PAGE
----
Google’s VP of Product Management in the USA recently announced that clients will soon have to pay to have their products listed on Google Shopping, where it had previously been free.
This will be based upon Product Listing Ads, which are already a promotional option within Google Adwords. There is no firm date at the moment as to when this will be launched in the US but Google are persuading users in the USA to set up Product Listings Ads by 15th August 2012 with a 10% monthly credit incentive, with launch scheduled for the Autumn. It is unknown as to when this will be rolled out to UK, but if trends are anything to go by UK will be one of the first markets outside of USA where this will take place. We believe this will be in early 2013 following retails peak period. As stated above, Google are initially using credit incentives to persuade Merchants to move to the new model and providing step-by-step guides on setting up Product Listing Ads.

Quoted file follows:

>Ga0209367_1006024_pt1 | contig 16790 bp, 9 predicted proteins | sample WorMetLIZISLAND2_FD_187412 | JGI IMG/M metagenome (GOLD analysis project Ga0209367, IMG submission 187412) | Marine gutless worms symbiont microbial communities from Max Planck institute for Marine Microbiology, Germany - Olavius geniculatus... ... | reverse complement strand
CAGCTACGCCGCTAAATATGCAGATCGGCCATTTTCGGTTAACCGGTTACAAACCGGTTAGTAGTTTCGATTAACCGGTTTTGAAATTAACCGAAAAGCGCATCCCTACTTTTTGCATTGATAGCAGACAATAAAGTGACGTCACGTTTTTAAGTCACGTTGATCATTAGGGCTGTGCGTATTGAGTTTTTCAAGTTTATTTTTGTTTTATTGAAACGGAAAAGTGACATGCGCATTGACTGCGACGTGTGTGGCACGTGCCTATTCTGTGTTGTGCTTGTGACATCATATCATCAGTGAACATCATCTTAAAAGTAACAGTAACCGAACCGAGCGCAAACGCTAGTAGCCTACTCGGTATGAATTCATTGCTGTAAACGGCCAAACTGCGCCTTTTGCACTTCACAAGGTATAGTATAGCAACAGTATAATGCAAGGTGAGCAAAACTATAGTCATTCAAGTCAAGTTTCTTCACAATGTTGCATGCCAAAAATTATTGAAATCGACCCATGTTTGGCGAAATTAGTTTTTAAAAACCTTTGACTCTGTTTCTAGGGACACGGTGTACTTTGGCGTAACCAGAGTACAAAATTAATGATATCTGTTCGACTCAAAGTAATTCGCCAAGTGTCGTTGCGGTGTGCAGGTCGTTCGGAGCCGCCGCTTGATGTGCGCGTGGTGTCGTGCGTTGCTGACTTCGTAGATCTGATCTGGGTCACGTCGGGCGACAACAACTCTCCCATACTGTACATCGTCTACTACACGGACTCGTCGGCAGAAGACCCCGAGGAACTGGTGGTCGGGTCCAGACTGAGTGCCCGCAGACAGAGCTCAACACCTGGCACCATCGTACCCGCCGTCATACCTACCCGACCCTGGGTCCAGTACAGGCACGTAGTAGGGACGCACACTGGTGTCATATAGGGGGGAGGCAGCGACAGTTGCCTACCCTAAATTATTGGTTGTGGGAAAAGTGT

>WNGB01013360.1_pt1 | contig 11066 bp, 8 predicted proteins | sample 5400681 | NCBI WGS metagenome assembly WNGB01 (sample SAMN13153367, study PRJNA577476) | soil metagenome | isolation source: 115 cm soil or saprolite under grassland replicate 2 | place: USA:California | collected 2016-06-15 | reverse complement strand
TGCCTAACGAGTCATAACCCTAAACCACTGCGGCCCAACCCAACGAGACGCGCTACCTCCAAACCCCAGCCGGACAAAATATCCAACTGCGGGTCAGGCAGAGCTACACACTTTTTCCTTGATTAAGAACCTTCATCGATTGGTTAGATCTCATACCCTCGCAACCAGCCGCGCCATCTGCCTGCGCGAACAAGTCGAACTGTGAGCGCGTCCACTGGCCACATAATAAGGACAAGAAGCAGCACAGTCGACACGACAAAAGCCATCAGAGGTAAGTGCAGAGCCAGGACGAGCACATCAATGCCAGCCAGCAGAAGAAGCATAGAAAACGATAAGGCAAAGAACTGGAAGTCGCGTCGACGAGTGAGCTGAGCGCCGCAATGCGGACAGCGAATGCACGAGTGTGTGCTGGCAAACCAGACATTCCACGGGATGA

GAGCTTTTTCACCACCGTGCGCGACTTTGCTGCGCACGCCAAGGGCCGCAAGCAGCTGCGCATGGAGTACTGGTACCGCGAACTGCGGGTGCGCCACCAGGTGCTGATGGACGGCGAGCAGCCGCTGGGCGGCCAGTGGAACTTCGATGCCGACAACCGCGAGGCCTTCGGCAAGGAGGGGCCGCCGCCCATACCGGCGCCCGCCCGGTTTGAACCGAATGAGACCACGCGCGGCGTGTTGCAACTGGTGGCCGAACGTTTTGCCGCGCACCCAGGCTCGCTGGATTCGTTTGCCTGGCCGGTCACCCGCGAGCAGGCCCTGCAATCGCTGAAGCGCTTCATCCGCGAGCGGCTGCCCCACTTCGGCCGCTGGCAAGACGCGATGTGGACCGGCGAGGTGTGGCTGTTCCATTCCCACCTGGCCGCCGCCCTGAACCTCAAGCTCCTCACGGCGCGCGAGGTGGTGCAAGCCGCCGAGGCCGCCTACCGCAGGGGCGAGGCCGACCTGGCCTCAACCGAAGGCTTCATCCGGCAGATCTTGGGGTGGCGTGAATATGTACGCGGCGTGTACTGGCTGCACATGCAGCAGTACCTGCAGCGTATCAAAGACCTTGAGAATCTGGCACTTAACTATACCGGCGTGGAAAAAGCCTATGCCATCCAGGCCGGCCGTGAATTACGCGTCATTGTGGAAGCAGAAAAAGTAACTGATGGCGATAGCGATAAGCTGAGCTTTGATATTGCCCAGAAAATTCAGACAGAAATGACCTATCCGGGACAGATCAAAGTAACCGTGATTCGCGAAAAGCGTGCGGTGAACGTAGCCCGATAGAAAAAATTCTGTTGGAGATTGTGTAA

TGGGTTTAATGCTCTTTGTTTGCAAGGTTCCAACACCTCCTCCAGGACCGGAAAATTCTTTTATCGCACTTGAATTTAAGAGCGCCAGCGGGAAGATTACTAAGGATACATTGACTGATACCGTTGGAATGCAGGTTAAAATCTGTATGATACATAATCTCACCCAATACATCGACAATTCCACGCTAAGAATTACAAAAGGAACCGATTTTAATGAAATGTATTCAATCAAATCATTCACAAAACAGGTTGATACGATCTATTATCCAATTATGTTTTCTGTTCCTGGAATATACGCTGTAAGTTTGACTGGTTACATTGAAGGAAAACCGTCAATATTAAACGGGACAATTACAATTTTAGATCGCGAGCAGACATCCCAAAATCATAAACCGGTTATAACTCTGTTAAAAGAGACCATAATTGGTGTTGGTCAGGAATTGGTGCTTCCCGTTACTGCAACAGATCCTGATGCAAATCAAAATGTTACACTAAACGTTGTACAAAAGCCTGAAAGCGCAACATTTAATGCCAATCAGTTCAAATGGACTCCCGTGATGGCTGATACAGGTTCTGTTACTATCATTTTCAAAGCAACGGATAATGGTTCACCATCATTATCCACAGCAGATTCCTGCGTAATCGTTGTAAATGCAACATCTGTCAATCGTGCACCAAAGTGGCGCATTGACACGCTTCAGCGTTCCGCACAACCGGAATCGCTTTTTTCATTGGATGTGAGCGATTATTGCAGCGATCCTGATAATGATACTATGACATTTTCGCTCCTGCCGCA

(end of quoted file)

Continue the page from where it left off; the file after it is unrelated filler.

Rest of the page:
There are some clear positives and negatives regarding this change. On the plus side it will give more visibility into what factors will increase a retailers market share, thereby increasing the chance of driving sales and revenue through the channel. This however comes at a cost. Currently comparison shopping on Google is often being used to offset retailers overall Return on Investment targets, meaning more budget can be allocated to other channels including paid search. The move to a paid for inclusion model will no doubt see retailers reappraising their position, with budgets being decreased from Google Adwords paid search activity or retailers ceasing Google Shopping activity.
Summit will work closely with our retail clients and Google to ensure that there is a smooth transition, whilst developing a management approach to Google Shopping in line with our best practices for paid search and product feed management. Summit will also be providing clear strategic direction as to how this move will impact on how clients should spend their marketing budgets. We will also be actively monitoring the changes to the USA market, to understand how this affects our USA counterparts.